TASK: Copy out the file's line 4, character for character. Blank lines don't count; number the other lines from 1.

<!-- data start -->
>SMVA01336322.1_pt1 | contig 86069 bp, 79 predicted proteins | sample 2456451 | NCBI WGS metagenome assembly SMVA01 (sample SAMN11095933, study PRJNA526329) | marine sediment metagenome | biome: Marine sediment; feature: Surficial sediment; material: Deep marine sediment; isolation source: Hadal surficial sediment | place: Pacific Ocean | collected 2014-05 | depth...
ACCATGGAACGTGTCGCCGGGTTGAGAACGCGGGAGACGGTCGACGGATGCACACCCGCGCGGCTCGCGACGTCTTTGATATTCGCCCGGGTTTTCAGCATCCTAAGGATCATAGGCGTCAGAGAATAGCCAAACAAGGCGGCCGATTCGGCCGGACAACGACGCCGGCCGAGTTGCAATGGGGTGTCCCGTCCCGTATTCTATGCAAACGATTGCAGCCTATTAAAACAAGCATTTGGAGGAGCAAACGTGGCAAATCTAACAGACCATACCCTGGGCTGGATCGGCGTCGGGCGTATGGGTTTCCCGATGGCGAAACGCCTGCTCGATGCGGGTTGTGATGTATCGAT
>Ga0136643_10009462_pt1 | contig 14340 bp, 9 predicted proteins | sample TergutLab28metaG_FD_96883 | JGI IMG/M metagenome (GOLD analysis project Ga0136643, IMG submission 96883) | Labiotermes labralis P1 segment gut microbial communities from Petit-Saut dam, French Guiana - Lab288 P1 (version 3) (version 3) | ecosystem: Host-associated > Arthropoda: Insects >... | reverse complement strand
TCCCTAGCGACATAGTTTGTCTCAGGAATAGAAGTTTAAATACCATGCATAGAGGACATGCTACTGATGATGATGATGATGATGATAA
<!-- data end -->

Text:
TCCCTAGCGACATAGTTTGTCTCAGGAATAGAAGTTTAAATACCATGCATAGAGGACATGCTACTGATGATGATGATGATGATGATAA